Don H. Nelson BA’45 MD’47, a former chair of the University of Utah Department of Endocrinology, died at home January 11 after a short illness. He was 84.
Don Harry Nelson was born in Salt Lake City on November 28, 1925, to Harry and Eudora Eschler Nelson. He graduated from the University of Utah Medical School at the age of 21 and went on to a distinguished career at Harvard University, University of Southern California, and the University of Utah, and also served as chief of medicine at LDS Hospital. While he gained renown as a biochemist, clinician, and professor of endocrinology—he wrote material still used in texts today in medical schools worldwide he also secured a piece of medical history. Nelson syndrome, a condition in which a tumor in the pituitary gland produces too much of a hormone (which in turns creates excessive pigment) bears his name. Much of his research centered on cortisol, the main hormone produced by the adrenal gland. His work in separating the hormone in blood has helped diagnose conditions such as Addison’s disease and Cushing’s syndrome. Over the course of his career, he was honored by the National Academy of Sciences, NASA, and the Endocrine Society.
Don and Beverly Webb were married in the Salt Lake Temple on January 22, 1949. Beverly died in 2002 and Don married Maxine Donnelly Hilton, a longtime family friend, in 2004. An active member of the LDS Church, Don served in many callings. He loved his time as bishop and as a teacher of the gospel, and he and Beverly served a mission to Boston, Mass.
Growing up in the shadow of the stadium, Don was a lifelong fan. He also enjoyed his association with the Study Group, his Medical Class friends and new friends at the JCC.
Don is survived by his wife Maxine; children Joan and David Creer (SLC), Margaret Reiser (Washington, D.C.), and Michael and Peggy Nelson (Millville, Utah); 15 grandchildren; 14 great-grandchildren; and one brother, Richard (Ettalue). He was preceded in death by his mother and father, his brothers Quentin and Claron, and a granddaughter, Christine Reiser. Interment is at the Millville City Cemetery, Cache Valley, Utah. In lieu of flowers, family suggests contributions to the LDS Perpetual Education Fund.
Edited from the notice published in the Deseret News from 1/13-1/14/2010 and other sources.
S. Grover “Sam” Rich, Jr. BA’42, founder and director of the Institute of International Relations and former professor of political science at the University of Utah, died on Christmas morning 2009. He was 91.
Samuel Grover Rich was born December 18, 1918, to S. Grover and Mildred Forgeon Rich. After graduating from the U, Sam studied and honeymooned with his new bride, Ruth Bennion Summerhays, at the University of Mexico. He went to Spain in 1943 as the U.S. vice consul to Spain during World War II, then received his doctorate in 1948 at Stanford University. He received the first Ford Fellowship granted to the U of U in post-graduate studies at Princeton, Yale, and Columbia, and then returned to the U and established the International Relations program. Shortly thereafter he founded the International Studies Association of professors at UC Berkeley, one of the first at a western state university. During his long teaching career he held visiting professorships at the University of Santander, Spain; University of Aix-Marseille in Nice, France; and Wilton House estate in London, England. S. Grover also had the honor of serving as President Kennedy’s appointee as professor of foreign affairs at the National War College in Washington, D.C., in 1962. He served as a lecturer for both the New York Council on Foreign Relations and the Department of Defense, and was a member of the Service Review Board for the U.S. Information Agency. He was a speaker at civic groups and on college campuses from the U. of Michigan to UC Berkeley. Speaking at the Berkeley campus during the Vietnam War required that he have body guards assigned to him, and at UC Santa Barbara when Governor Reagan had to call out the National Guard to quell the riots on campus.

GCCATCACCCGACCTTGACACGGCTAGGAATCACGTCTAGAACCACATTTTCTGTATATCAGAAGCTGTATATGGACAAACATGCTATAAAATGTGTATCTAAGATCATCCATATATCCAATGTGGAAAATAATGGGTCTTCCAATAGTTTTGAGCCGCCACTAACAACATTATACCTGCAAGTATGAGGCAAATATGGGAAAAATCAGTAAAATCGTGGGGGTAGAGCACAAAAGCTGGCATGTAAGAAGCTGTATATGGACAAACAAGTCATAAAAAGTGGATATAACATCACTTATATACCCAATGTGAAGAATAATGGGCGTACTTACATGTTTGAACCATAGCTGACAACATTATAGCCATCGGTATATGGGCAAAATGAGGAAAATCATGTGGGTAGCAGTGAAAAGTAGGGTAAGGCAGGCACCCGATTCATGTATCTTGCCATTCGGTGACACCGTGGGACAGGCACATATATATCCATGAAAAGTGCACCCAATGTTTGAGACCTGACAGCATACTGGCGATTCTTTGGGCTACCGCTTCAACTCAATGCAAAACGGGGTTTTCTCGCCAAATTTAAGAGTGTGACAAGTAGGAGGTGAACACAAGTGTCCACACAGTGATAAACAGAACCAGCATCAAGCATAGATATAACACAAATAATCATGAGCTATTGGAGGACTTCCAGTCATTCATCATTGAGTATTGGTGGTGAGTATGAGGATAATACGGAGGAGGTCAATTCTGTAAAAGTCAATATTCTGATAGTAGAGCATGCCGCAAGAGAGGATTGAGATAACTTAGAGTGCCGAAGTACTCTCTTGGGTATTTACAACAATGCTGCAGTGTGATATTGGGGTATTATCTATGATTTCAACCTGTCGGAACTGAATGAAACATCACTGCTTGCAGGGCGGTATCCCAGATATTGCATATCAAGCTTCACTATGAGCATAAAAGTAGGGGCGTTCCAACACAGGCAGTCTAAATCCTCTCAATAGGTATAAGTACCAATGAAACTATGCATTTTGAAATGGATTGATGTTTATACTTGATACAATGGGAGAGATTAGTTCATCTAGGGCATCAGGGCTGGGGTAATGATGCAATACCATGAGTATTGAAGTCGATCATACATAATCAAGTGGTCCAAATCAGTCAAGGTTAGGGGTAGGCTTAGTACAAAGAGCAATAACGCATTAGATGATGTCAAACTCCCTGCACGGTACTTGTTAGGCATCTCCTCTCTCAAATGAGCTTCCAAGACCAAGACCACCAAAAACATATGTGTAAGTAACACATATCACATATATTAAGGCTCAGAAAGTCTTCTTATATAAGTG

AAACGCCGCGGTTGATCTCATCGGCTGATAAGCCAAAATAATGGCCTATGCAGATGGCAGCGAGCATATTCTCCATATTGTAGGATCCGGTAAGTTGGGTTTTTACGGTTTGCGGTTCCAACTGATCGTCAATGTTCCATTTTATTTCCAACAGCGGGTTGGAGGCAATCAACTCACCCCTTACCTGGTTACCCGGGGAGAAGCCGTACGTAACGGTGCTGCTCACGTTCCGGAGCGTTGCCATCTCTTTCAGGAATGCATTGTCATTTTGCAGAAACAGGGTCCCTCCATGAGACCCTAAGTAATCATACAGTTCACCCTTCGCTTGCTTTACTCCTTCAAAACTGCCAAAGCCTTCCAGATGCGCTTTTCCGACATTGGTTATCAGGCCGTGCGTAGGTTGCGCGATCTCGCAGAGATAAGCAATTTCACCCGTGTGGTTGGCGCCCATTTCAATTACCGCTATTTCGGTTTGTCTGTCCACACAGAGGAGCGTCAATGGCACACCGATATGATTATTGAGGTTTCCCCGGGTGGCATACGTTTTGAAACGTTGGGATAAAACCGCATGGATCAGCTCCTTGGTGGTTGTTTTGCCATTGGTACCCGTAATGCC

Among his various writings, Rich contributed to textbooks on law and American foreign policy in publications in German, French, and Spanish. Always active in community affairs, he served as vice chairman of the Art Barn on Finch Lane, as a member of the Board of Trustees of St. Mark’s School, and as president of the Salt Lake Committee on Foreign Relations, the Inter-American Council of Utah, and the Utah United Nations Association. He served as state director of UNESCO andwas on the board of the McGillis School. He was also a philanthropist extraordinaire, donating generously to KUED, Pioneer Memorial Theatre, the Huntsman Cancer Institute, and many others.
As a young man, Sam served as a missionary for the LDS Church in England, and throughout his life he prided himself on his pioneer heritage and maintained a devoted respect for the church and its charitable activities. His family were the sons of Charles Coulson Rich, settlers of the Bear River Valley. Sam’s grandfather, Joseph Rich, was one of the first founders of the myth of the Bear Lake Monster.
Sam Rich is survived by his wife of 68 years, Ruth, sister Gloria Rich Hendricks, daughter Laurie Rich (Leonard) Coulson, granddaughter Brooks Coulson (Du) Nguyen, and great-granddaughter Annabella Li Nguyen. He was preceded in death by one son, Samuel Grover Rich III.
Edited from the notice published in The Salt Lake Tribune on 12/30/09.